George Osborne’s cuts to disability benefits have been stopped in their tracks, and the chancellor’s grand scheme to reinvigorate the North of England now faces its own challenges.
Osborne’s vision for a “Northern Powerhouse” will see new mayors, improved transport links and a cultural and economic resurgence in northern cities over the coming years. But while it sounds like a liberation for the north, which has long been living in the shadow of London’s economy, there are still big question marks over which cities will actually benefit, and how. Some reckoned that Liverpool, Sheffield, Manchester, Leeds and Newcastle would be included – though there have since been complications.
Even if we set aside these details, competition between the industrial cities of the north has often made meaningful collaboration impossible. If the Northern Powerhouse is to draw out a common sense of regional identity, northerners must be persuaded to overcome the vanity of small differences noisily played out on football terraces during derby fixtures.
That’s where architecture can step in: it provides both historical continuity, and a sense of identity. The wealth generated by the industrial revolution is embodied in the proud 18th and 19th-century buildings that define the streets of northern cities. Just think of the classical face of Newcastle’s Literary and Philosophical Society, or the imposing Gothic clock tower of Manchester’s Town Hall. Over the years, buildings like these have helped to foster a sense of local civic pride and communal history.
Now, the new economic resurgence promised by the Northern Powerhouse calls for contemporary architecture which also feels timeless and of its place. Unfortunately, many of the buildings constructed over the last 15 years have proved uninspiring, and the public tends to have low expectations for new developments.
Many are hidden behind a hotchpotch of “cladding” – a surface applied to external walls for aesthetic purposes. Some of these structures use cladding artificially to break up their visual uniformity, while others – such as 3D Reid’s Trinity Square shopping centre at Gateshead – befuddle the eye with “dazzle camouflage”.
Of course, this is not universally true. Lottery and EU-funded landmark cultural institutions, such as the BALTIC Centre for Contemporary Art and the Sage – both on Gateshead Quayside – helped to change the perceptions of Tyneside from post-industrial blight to a green and sustainable party city.
But it is not the cultural buildings which make up the bulk of our built environment. Today, it is mainly private companies or remote institutions such as universities and NHS trusts who have most influence over our cityscapes – and they are more accountable to boards and shareholders than to the general public. So it is these organisations which need to buy into the Northern Powerhouse, not just as an economic or political transformation, but as a social one.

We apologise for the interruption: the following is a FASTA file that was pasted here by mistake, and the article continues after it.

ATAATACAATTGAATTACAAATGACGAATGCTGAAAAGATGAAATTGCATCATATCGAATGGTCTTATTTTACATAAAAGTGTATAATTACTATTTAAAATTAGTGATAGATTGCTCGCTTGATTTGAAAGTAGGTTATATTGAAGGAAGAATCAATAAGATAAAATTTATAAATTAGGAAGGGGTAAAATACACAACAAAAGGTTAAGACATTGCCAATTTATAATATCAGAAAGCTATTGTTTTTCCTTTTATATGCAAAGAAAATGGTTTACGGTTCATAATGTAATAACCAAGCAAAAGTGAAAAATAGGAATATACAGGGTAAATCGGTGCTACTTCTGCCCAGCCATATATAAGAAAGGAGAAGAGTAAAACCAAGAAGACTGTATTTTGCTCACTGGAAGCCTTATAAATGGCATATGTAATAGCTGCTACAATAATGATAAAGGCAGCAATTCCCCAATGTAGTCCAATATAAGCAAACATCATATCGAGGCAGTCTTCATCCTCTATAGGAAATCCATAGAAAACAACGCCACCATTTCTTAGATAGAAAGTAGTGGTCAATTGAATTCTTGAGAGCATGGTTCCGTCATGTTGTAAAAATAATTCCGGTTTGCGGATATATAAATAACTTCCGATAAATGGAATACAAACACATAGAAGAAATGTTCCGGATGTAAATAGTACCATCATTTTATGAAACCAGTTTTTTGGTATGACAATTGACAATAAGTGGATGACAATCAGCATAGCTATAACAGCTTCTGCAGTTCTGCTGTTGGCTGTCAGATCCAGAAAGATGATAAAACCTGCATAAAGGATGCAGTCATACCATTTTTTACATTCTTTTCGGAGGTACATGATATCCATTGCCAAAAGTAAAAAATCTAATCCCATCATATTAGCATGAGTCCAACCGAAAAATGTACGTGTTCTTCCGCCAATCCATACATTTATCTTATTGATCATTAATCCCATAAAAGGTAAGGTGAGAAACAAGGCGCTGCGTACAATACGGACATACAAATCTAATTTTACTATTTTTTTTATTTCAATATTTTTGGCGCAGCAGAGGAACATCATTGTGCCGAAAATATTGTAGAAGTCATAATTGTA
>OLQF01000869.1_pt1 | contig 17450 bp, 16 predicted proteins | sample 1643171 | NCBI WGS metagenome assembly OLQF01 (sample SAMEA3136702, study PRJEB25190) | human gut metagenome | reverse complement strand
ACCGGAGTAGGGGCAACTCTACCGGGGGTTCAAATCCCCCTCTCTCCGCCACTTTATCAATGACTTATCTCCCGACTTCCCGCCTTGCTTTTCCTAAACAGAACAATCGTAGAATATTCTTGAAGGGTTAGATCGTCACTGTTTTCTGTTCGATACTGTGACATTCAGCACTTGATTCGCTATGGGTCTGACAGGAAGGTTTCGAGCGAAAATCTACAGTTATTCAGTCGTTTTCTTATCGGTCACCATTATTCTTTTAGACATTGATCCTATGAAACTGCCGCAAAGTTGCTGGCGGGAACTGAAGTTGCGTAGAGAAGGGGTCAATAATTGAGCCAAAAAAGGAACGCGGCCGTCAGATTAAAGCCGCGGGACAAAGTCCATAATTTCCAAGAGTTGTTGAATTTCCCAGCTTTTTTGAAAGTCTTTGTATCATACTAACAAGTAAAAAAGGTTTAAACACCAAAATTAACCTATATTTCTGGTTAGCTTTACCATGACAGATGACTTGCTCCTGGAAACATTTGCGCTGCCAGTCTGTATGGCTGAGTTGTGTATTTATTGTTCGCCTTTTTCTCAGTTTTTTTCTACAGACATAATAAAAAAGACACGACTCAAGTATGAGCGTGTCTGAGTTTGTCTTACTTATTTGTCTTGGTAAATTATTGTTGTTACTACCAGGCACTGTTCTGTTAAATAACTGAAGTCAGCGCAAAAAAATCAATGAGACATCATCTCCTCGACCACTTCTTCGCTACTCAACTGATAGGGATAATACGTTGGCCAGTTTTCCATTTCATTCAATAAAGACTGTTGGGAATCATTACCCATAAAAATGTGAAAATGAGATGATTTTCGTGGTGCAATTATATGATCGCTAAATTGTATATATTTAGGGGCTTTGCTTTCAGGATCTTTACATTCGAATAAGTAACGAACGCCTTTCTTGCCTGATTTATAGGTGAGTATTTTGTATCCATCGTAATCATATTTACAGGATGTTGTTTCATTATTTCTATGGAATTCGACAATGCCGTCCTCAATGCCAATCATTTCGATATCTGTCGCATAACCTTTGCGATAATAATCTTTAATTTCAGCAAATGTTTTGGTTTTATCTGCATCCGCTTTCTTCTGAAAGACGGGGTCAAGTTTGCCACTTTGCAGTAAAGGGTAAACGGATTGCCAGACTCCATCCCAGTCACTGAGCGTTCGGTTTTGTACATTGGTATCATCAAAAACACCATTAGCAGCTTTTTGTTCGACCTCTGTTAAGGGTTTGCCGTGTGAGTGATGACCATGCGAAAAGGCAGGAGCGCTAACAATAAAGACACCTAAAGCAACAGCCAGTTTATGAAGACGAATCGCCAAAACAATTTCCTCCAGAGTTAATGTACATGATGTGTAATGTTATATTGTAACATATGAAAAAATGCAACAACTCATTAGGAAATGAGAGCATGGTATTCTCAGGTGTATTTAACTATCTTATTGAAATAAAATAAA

A northern architecture
The characteristics of a northern architecture should respond to its landscapes and climate. The glowering hills of the Lake District and the windswept moors of north Northumberland are desolate and sublime – not pretty. Buildings here are traditionally elemental, like the weather. They have to be robust, and consequently they improve with use, wear and patina.
For example, Vanbrugh’s muscular English Baroque found a natural home on the north-east coast, providing a theatrical backdrop to the tragic farces of the Delaval family. This old secondary residence, completed in 1728, is considered by some to be part of the ancestral DNA for Brutalism.
Northern architecture plays out our love-hate relationship with the legacy of the industrial era. For example, the “dark, satanic mills” of William Blake’s Jerusalem are now art galleries and fashionable apartments, having been repackaged as New York lofts for “post-punk kids” by Manchester-based firm Urban Splash.
Building the future
The new architecture of the Northern Powerhouse should seek to unite the citizens of the north, by drawing on the bleak beauty of the landscape, and finding new ways to work through our shared industrial and civic heritage from Victorian times. The Architecture programme at Northumbria University has always been concerned with northern architecture, and recently, masters students have been using their designs to think through the political and social consequences of the Northern Powerhouse.
Michael Dunn’s “workshop for the city” combines the idea of an “urban room” – a space where locals can gather to discuss planning proposals – with an architecture school to assert the importance of making over theory. Constructed on the site of Sir Basil Spence’s 1968 Bank of England northern gold reserve, the workshops are literally carved from the remaining two storey basement and revealed to passers-by.
Drawing inspiration from the Anglo-Saxon period, when the Kingdom of Northumbria formed a strong northern powerbase, students have reimagined traditional guilds as modern-day managers of apprenticeships, to combine traditional skills with high-tech manufacturing and reverse the trend toward casual employment.
For example, Luke Willett’s “guild towers” imagine a future of mass-customisation, with 3D printed concrete and computer-controlled joinery, alongside the traditional skills of stone masonry and barrel-wrights.
The Northern Powerhouse is too awkward a phrase – too much of a soundbite – to come to fruition without the will to find a coherent northern identity. Our students' projects suggest that a uniquely northern renaissance is conceivable – but only if politicians aspire to more than just improving infrastructure and promoting growth. Those who commission buildings need to embrace – rather than begrudge – their civic responsibilities, and for both planners and the public to demand better quality environments.